Reflections

Have you seen something that makes your mind race with questions and anticipation to record what you see in photograph? I have and spent the last 4 years attempting to fashion in my photographs the wow factor that I see with my eyes. It is a challenge!

If you are like me, it is the challenge that gets me excited. I am motivated by my perception of reward and that reward is learning how to compose the shot. I am not satisfied with just getting the shot. If I cannot reproduce the shot in some form or another, I did not learn the composition and structure of the shot well enough.

I recently photographed reflective objects. It is by experience in photographing these objects that I learn how to better expect the reflection placement.

For an illustration, the reflective ornaments in the linked picture sat in a bowl in the display window of Neiman Marcus. After taking the image I cropped the photo and displayed it; a friend asked where I was in the reflection because there was “no way I could not be in the photo!”

Truly, I did not edit myself out of the photo. I am sure that crossed many minds who looked at the photo, but in this case I found the one place where I could blend into my background with my black jacket and black camera body. Being in the city at night shooting a reflective object can have its advantages.

It is interesting however, literally every thing else is reflected in the ornaments!

I also want to include this statement; I knew reflection of myself was “inevitable” so I did my best to compose the shot as best I could and deal with my reflection. I was blessed to have taken this placement for shooting and learned from my own “accidental genius”. *Grin*

Keeping It All Straight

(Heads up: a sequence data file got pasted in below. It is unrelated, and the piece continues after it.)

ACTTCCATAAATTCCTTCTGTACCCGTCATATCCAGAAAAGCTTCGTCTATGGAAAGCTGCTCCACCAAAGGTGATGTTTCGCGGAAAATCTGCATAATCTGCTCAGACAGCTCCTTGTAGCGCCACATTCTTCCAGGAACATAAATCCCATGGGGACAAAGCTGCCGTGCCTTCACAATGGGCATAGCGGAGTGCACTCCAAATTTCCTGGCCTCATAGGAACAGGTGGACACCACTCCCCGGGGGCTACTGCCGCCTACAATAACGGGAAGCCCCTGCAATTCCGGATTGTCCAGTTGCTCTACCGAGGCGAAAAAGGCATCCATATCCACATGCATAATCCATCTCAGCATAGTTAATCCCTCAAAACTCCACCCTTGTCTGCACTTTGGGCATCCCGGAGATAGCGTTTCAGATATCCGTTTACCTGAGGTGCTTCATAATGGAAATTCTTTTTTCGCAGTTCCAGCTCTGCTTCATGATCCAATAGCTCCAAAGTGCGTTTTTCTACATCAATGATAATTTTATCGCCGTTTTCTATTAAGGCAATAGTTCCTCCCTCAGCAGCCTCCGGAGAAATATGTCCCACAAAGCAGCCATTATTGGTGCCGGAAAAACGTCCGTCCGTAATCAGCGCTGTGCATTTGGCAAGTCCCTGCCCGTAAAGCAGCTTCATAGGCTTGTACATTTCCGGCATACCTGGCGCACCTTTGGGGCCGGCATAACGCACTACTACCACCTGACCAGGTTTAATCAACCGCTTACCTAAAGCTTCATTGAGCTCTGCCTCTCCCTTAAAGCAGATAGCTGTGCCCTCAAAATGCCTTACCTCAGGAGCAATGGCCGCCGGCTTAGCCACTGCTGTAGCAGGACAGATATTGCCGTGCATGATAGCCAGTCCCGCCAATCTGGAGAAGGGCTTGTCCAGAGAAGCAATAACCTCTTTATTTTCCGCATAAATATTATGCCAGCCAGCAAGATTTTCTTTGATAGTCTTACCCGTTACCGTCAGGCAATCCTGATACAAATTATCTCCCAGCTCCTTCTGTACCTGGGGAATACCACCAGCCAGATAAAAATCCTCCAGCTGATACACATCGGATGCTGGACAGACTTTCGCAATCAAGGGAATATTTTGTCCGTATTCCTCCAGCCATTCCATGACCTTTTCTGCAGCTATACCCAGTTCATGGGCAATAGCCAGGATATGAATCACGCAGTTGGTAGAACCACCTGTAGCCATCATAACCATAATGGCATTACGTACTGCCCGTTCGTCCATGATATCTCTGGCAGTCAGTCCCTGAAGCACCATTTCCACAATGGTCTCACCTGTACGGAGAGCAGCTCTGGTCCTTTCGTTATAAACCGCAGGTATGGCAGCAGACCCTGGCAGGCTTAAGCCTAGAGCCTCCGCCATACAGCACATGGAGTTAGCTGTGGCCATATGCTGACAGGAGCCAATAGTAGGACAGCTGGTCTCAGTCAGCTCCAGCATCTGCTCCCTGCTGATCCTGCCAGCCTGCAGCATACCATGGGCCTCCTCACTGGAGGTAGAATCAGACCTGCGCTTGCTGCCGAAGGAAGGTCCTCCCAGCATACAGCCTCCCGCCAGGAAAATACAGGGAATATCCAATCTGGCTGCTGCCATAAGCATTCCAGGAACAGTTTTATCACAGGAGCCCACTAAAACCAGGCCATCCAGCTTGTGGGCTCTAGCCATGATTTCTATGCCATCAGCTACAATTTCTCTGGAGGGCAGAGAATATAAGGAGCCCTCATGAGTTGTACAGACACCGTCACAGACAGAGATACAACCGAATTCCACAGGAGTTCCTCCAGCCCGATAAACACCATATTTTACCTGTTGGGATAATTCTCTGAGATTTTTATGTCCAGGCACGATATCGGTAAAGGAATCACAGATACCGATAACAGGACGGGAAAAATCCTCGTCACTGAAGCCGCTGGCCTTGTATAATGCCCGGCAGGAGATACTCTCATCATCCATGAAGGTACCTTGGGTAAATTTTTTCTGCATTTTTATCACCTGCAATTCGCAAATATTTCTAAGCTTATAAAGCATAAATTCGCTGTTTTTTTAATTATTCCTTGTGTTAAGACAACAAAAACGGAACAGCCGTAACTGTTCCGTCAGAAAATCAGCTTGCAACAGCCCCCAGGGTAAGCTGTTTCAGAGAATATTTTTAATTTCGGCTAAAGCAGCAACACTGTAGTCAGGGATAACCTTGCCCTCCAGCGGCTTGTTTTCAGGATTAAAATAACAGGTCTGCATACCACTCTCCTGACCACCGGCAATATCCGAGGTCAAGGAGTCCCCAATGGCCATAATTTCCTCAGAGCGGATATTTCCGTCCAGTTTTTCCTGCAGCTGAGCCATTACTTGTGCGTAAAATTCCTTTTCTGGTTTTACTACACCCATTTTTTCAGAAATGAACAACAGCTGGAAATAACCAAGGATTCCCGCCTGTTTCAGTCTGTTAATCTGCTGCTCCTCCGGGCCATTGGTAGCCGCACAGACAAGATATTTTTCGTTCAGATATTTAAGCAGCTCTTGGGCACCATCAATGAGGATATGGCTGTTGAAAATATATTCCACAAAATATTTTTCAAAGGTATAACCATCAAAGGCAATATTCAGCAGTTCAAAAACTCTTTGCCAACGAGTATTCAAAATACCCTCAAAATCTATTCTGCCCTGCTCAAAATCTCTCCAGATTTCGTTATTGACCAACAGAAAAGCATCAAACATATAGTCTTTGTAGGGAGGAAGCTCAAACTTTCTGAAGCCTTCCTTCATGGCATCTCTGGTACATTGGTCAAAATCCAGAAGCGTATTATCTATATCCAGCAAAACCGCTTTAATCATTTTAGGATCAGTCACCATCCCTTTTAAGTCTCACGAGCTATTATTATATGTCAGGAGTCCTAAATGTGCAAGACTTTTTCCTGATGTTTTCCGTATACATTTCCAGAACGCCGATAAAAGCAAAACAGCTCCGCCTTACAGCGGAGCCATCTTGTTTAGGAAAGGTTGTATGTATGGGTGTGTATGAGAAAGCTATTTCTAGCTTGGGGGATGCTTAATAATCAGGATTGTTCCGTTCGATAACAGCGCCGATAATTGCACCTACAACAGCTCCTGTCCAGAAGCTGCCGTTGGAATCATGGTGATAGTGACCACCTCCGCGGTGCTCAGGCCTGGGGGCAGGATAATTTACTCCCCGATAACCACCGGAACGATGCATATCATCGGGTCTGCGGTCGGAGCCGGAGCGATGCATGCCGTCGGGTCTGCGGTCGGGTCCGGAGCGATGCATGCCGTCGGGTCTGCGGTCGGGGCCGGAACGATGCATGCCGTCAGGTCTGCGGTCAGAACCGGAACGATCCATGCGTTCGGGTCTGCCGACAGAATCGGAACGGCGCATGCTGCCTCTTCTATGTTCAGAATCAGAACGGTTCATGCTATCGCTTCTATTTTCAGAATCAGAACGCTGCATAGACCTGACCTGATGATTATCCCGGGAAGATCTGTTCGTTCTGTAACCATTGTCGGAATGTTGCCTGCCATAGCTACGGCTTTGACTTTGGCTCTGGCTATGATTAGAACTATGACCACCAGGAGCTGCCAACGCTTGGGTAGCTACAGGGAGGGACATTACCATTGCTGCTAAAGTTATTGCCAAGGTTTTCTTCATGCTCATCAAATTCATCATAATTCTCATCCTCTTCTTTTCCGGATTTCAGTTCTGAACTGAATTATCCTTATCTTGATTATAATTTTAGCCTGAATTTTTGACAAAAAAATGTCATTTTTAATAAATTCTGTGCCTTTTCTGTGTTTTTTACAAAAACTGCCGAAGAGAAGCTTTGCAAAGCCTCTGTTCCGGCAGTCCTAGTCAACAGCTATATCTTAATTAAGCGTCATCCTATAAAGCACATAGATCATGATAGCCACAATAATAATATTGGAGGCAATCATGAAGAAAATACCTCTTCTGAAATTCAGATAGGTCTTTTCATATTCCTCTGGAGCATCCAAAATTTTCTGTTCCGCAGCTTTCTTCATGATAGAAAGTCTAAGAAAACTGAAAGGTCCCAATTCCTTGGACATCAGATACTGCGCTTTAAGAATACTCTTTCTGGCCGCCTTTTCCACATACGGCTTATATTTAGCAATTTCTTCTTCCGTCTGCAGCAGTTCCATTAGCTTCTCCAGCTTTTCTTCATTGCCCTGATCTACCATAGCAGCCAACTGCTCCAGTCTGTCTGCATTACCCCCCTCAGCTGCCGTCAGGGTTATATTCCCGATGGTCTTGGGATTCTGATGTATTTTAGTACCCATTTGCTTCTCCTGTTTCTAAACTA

When I started actively building the paper existence of my photography studio I was asked a lot a questions by interested friends and acquaintances. They were not trying to pry or be rude by asking questions, but I often would find myself silent or stammering in an attempted reply to their questions.

I find it necessary to have a goal, or perhaps more accurately described as a mark on the horizon toward which I am moving. This keeps me moving consistently forward in one direction. Since I am one person, owner of one business, it works out very well.

I couch this topic a little in the aspect of a corporate vision. Hobbyists and parents, don’t be discouraged; this post is still directed for your benefit. By the way, please understand I do not intend to be condescending when I say “hobbyists” or “parents”. I am still a hobbyist myself in differing activities and I am the son of parents. I love and respect you both.

Parents, in my opinion you have a blessed and unique position to raise and teach your children according to your desires and standard.

Hobbyists, you too have a unique ability to spend time at your leisure doing the thing you love without the requirements of deadlines or financial pressure bearing on your expertise in the field of your hobby. The only difference between you and me is that I have the added stress of selling my expertise and photos, whereas you are free to enjoy and share both.

So parents and hobbyists, please enjoy as you read the hard learned lessons of a “working grunt”.

Vision: (It may be best to leave this broad definition to answer last while you answer the specific things below.)

Goal: (What do you want of your photography. Style? Signature work? Memory Keep-sake?)

Success: (What does success look like when you achieve a goal?)

  • Having something in hand to show off?
  • A party with your pictures displayed in slide show?
  • Decorating your house with your photography?

Focus: (What is important for you to remember as you pick-up your camera and adjust it for each shot?)

As you define these things, not only are you setting yourself up for success, but I find it so much easier for me to articulate my aspirations and desires to friends and acquaintances in answer to their questions.